It’s also possible that Naperville city officials are attempting magic with a version of sleight of hand tricks with numbers.

It’s either by design or incompetence, neither of which are beneficial to rate payers.

To make matters worse, the new (supposedly corrected) numbers don’t add up. Holzapel said the average residential water bill would increase by $3.76 per month in 2018 (wrong, it would go up $3.67), and it would increase by $2.31 in 2019 (wrong again, it would go up $4.19). They still can’t get it right. How Naperville does their math vs. universally understood and accepted mathematical principles are two different things.

What needs to be done, won’t be done; someone needs to be held accountable. Someone needs to ‘disappear’ on a Friday, with someone new appearing on Monday to take over. You can be sure that will grab the attention of all those remaining in the Municipal Center. Accountability and accuracy at every level will increase and decimals and zeros will again have meaning.

If city officials find that sure-cure solution too difficult to execute, they can set up an ongoing ‘Go Fund Me Account’ to cover sure-to-be math shortfalls in the future. What’s currently being done is totally unacceptable.

Nov 092017

Word leaked out last week, that Naperville’s water utility miscalculated nearly everything possible creating a huge $3 million deficit in the water department’s rate model used to determine water rates. The Naperville Sun also confirmed and reported the story early this week, meaning that at least a handful residents are aware of the situation. Watchdog’s weekend posting will focus on this topic.

You won’t find anything about this on the City of Naperville’s website. Mum is the word. Also there was no mention of the issue during the city council’s November 7th meeting. Apparently the city council and city officials are hoping to avoid acknowledging the screw-up as though it never happened. Undoubtedly city officials will try to shift the blame elsewhere, but the bottom line is that it’s the City’s responsibility to trust but verify the numbers are correct and they didn’t.

However what we did learn from last Tuesday’s council meeting was that Naperville city councilman John Krummen gets to do “a lot of fun things” being on the council, and that being a council member is a “great gig”, in fact, as Krummen puts it, “it’s the greatest gig in the world”. Krummen stating it in two words describes it as “wicked cool”.

The good folks of Naperville are probably delighted that Krummen is having a blast, however they would probably be happier if someone would have caught the numerous errors in determining the water rates. That ‘someone’ could have been Krummen. There is probably not one city council meeting when Krummen doesn’t mention that he is a ‘numbers guy’; he likes to look at the numbers. Well he wasn’t looking at the numbers on this one, nor were other city officials.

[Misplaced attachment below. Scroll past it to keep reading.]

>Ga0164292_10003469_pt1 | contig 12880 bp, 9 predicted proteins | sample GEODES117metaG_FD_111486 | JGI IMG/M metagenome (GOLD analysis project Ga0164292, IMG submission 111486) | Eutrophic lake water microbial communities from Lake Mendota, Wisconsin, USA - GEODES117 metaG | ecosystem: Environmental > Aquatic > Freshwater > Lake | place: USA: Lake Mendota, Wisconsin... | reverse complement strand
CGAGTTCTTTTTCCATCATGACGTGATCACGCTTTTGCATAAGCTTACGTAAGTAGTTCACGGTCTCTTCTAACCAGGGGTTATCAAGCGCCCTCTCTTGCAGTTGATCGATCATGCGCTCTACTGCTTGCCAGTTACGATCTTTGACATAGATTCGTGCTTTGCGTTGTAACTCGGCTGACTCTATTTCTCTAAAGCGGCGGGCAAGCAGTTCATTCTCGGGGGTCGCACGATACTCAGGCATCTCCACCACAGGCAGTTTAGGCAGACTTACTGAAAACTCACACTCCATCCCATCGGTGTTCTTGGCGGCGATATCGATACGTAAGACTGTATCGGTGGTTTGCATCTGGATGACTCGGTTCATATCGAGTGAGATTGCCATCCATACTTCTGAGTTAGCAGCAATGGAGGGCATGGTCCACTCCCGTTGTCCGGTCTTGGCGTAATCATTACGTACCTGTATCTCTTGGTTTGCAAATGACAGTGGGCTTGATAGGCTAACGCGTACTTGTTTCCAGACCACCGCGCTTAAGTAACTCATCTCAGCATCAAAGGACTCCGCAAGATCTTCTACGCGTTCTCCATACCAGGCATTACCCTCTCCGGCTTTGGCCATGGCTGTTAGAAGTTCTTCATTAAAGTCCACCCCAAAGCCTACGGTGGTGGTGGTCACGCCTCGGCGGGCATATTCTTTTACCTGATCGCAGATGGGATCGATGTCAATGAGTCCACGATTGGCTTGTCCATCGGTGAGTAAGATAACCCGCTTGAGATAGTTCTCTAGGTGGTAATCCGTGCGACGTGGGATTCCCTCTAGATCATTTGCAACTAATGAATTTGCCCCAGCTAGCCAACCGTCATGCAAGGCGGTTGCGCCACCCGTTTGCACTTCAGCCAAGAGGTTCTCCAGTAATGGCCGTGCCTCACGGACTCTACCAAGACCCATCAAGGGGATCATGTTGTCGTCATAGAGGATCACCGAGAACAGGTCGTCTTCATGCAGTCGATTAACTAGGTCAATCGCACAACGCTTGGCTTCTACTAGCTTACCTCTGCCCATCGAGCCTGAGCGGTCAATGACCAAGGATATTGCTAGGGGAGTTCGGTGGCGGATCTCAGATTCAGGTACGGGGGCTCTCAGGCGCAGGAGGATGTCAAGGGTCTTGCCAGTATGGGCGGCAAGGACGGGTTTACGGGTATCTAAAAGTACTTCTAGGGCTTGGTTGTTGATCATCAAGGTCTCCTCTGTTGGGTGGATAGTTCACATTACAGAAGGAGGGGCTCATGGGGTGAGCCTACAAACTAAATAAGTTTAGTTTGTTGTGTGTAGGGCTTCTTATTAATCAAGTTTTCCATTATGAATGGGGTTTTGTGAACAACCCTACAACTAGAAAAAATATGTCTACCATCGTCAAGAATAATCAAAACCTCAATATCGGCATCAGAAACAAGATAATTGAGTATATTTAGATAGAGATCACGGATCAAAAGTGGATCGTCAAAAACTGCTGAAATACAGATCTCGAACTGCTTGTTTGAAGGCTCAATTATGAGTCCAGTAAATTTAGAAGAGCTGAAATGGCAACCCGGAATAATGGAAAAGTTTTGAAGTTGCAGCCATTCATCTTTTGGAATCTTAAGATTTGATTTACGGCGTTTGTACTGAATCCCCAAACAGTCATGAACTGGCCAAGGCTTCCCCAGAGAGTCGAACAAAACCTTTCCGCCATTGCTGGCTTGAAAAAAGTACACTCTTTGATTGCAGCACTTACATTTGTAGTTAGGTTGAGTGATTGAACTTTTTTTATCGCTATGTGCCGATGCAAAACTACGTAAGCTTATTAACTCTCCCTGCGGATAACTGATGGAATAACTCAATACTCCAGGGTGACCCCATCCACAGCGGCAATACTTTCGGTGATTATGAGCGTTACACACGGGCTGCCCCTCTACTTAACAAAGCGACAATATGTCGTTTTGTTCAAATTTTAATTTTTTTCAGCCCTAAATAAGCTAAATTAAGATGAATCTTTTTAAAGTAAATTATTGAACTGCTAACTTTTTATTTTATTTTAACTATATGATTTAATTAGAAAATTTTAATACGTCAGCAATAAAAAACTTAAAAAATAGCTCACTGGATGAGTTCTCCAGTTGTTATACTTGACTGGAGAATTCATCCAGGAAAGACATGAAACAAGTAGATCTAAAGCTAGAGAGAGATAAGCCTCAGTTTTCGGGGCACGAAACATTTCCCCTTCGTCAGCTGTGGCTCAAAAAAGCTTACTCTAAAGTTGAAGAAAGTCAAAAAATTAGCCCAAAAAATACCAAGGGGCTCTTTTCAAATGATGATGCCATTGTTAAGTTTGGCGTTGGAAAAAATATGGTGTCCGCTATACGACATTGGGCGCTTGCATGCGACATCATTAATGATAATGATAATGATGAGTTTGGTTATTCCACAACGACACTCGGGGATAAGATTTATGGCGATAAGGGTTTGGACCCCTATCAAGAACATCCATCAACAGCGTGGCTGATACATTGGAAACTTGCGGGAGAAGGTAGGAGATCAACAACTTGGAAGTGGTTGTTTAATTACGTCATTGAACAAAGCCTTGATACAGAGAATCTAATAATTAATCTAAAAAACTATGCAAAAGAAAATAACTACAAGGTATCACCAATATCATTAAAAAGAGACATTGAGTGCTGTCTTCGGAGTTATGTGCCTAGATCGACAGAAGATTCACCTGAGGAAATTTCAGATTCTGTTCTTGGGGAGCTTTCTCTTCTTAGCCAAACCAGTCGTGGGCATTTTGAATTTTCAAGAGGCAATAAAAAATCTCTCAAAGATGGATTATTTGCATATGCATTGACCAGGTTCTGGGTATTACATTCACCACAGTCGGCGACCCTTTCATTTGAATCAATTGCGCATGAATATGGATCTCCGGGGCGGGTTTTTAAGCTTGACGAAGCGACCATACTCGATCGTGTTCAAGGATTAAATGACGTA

I’m sure no one begrudges Krummen having a good time on the taxpayers dime, but the least he could do is tell the rest of us what he learned on his field trip. I remember taking field trips in kindergarten and first-grade and being just as giddy as Krummen, but I couldn’t wait to tell my folks what I saw and what I learned and how cool it was, maybe not ‘wicked cool’ like Krummen’s field trip, but still cool.

Nov 052017

I have lived in Naperville for almost 40 years, and for most of those years I never noticed the leaf pick-up process. There would be a pile of leaves in the street and they would magically disappear by the time I came home from work. Now that I have retired the leaf guy always seems to come by when I’m getting the mail. It’s difficult to miss him; the truck sounds like a German Panzer Tank rolling through the neighborhood.

I live on a circle, at least that’s what the street sign shows. It’s more like the letter ‘C’. There are probably 20 homes on the ‘C’ (circle). Most of the homes rake their leaves onto the street. I take it a step further. I make sure the leaves are about 18 inches from the curb, and then I water them down to make sure they don’t blow around. A good number of my neighbors do the same thing. Last week the second round of leaf-pick-up occurred. A little snow-plow-like vehicle came around and plowed the leaves about five feet from the curb to the street. No longer did the leaves adhere together, and they became ideal targets for younger drivers to drive through.